Features | Discoveries


Fall 2019/Winter 2020

From the office shredder to the farm


Assistant Research Professor at the Faculty of Agricultural and Food Sciences Mirella Aoun, Assistant Professor at the Department of Agriculture Sandra Yanni, and Professor at the Department of Agriculture Isam Bashour 


Farmers are always looking for ways to improve crop output. They pay close attention to the seasons, the crop yields, warming and drying. In Lebanon, they cover the ground with black polyethylene sheets to improve the soil. The use of plastic mulch is very common in agriculture during the growing season. At the end of season, it is plowed into the ground or thrown away, forming part of a massive dump of plastic into the ocean. Substituting shredded office wastepaper for plastic sheets has proved to be more efficient. A concern that office paper ink might leak into the soil was assuaged by the discovery that ink is now vegetable-based. Comparing the effects of office wastepaper versus plastic mulch on a broccoli crop planted at the AREC facility, agriculturalists found that papered soil had higher moisture content than plastic-wrapped soil.



The many faces of waste management


Assistant Professor at the Olayan School of Business Randa Salamoun


It’s been four years since Lebanese protesters first took to the streets en masse to decry the country’s waste management problems, yet many of those problems remain today. Lebanon’s waste management system is antiquated. And while actors from the public, private, and nonprofit sectors are working to address the issue, a sustainable model remains elusive. A qualitative study consisting of in-depth interviews with founders and managers of various kinds of waste management initiatives throughout Lebanon revealed that business models and level of success vary dramatically. Some waste management companies are thriving while others are in the process of closing down.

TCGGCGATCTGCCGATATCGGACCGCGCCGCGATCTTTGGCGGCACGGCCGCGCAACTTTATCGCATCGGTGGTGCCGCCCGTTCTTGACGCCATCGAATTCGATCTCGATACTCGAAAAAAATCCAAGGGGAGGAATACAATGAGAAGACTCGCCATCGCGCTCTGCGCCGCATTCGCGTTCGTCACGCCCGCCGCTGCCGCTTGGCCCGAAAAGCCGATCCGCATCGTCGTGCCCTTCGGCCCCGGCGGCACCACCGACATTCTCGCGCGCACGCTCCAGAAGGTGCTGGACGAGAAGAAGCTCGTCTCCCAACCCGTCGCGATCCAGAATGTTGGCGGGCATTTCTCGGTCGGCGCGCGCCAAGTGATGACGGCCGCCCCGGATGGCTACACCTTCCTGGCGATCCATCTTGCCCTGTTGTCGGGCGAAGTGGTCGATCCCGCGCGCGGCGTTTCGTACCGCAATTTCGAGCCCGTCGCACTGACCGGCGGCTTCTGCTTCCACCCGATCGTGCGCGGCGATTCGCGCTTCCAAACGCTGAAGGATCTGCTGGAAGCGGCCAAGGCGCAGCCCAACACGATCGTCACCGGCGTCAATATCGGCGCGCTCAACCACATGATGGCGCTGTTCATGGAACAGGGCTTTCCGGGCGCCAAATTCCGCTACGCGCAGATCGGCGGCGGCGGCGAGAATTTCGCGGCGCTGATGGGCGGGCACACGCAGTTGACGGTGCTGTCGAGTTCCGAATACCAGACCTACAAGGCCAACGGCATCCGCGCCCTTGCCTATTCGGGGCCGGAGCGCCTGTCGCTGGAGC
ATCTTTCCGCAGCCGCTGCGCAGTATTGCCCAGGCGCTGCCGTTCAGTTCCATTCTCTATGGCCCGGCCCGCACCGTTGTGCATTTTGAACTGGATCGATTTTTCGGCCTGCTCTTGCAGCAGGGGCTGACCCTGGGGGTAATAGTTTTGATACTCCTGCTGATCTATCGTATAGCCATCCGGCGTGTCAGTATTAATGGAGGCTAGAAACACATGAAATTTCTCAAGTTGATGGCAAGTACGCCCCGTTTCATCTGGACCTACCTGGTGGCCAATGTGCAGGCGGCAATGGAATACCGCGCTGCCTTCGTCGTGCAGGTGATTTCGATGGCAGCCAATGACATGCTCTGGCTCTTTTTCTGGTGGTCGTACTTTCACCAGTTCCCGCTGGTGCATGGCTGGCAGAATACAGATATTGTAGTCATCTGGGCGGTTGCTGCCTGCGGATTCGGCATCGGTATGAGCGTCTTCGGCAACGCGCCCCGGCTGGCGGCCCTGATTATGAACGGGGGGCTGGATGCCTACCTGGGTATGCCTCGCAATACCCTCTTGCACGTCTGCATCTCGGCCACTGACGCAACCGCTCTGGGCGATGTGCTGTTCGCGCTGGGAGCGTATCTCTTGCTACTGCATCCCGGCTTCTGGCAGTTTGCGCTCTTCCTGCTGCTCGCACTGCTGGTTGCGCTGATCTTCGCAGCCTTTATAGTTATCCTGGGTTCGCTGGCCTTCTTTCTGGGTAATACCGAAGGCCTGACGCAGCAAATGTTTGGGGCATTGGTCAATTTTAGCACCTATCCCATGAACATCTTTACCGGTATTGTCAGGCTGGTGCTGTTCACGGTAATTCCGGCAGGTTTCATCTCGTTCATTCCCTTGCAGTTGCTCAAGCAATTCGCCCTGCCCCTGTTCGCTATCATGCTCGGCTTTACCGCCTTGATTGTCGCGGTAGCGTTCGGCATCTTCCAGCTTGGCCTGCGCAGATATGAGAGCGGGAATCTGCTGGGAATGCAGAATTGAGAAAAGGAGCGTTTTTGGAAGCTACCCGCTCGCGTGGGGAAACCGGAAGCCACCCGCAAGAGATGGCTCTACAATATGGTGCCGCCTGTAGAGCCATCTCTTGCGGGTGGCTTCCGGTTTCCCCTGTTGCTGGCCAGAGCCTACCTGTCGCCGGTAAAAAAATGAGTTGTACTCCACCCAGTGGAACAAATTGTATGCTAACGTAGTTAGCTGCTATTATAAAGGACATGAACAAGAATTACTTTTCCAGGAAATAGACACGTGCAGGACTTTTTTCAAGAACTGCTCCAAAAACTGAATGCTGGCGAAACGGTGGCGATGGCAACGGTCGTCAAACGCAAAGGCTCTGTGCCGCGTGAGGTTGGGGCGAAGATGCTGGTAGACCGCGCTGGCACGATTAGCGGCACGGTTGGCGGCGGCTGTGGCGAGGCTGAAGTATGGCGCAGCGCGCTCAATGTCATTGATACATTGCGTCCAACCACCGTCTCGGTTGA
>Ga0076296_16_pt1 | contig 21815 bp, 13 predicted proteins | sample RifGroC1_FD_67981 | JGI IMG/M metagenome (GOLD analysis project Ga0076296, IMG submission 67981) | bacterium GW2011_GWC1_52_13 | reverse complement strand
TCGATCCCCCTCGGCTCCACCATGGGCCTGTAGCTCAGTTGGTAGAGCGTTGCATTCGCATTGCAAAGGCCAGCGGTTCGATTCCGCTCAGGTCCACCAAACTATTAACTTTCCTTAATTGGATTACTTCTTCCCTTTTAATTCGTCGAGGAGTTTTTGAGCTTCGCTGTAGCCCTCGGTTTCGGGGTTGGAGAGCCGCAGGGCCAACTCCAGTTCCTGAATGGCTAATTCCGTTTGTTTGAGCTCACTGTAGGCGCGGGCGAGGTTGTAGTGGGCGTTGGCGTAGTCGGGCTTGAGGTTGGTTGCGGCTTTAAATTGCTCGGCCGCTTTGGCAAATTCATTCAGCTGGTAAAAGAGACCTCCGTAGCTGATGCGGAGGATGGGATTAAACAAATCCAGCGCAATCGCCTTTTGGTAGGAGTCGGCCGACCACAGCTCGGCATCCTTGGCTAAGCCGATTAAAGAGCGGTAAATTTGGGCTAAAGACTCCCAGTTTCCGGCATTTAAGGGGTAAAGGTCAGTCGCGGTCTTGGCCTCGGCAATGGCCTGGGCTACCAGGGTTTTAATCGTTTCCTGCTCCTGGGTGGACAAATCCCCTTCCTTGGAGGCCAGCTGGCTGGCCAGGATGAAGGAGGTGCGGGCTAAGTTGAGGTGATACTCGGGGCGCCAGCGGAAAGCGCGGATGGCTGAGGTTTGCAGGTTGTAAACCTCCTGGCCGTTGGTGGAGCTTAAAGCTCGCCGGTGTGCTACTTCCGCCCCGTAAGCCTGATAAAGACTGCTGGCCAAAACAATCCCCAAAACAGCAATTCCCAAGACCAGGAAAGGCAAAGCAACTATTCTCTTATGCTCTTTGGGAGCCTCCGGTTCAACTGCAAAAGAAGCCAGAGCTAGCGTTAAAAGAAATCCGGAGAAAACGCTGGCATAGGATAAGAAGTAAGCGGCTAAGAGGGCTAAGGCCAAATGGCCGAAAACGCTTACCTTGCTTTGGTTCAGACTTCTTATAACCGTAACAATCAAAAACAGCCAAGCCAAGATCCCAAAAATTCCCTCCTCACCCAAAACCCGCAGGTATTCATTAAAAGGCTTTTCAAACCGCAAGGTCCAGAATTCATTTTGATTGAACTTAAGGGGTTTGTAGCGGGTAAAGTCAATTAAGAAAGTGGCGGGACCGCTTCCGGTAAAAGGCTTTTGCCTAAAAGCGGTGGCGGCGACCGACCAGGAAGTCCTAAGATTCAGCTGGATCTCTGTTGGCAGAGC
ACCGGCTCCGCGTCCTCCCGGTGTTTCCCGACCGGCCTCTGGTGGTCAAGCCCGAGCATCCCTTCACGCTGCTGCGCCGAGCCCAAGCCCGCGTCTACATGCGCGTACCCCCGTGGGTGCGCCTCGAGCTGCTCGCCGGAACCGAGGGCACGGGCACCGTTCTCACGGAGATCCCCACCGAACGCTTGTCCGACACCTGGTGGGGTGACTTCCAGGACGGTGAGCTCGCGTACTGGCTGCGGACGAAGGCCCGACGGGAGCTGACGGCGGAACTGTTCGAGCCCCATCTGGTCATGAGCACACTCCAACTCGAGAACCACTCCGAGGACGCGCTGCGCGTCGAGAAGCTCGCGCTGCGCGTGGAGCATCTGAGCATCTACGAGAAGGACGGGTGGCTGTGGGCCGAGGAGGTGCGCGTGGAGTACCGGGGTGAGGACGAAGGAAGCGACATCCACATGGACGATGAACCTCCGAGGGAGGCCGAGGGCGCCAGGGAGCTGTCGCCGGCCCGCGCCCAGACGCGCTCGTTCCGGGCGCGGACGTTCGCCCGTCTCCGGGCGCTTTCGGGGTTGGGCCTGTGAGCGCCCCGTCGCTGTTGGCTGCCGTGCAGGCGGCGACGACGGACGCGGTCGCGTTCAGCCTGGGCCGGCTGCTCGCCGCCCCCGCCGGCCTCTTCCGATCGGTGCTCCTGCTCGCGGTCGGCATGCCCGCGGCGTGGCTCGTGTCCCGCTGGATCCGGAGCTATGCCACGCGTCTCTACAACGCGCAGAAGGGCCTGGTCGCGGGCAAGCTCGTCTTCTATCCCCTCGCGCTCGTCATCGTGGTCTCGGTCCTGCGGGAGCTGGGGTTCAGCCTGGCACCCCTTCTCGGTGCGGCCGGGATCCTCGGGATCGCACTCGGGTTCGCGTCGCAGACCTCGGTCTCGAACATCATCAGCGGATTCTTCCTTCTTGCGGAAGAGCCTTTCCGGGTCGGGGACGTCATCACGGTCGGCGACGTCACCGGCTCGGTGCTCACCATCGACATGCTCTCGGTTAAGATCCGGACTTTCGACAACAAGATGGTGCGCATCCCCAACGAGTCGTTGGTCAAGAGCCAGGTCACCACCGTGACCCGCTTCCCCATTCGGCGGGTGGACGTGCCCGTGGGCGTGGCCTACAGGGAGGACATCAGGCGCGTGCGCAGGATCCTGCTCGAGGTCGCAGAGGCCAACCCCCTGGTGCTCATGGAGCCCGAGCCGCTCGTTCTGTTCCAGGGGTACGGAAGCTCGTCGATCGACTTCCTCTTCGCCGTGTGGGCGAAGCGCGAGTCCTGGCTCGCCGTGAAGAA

Collection fees are a contentious issue; companies say they need them to survive, but some residents are unwilling to pay. There is a lack of public awareness of the importance of recycling. Residents do not appreciate how critical recycling is to the health of their communities. Other challenges facing recycling operations include lack of support and accountability from public authorities, insufficient funds, and lack of clear, enforceable regulations. Many of the organizations are hybrid initiatives, each with their own set of rules and objectives, whether for profit or to serve the public good. The goal is for a uniform sustainable model.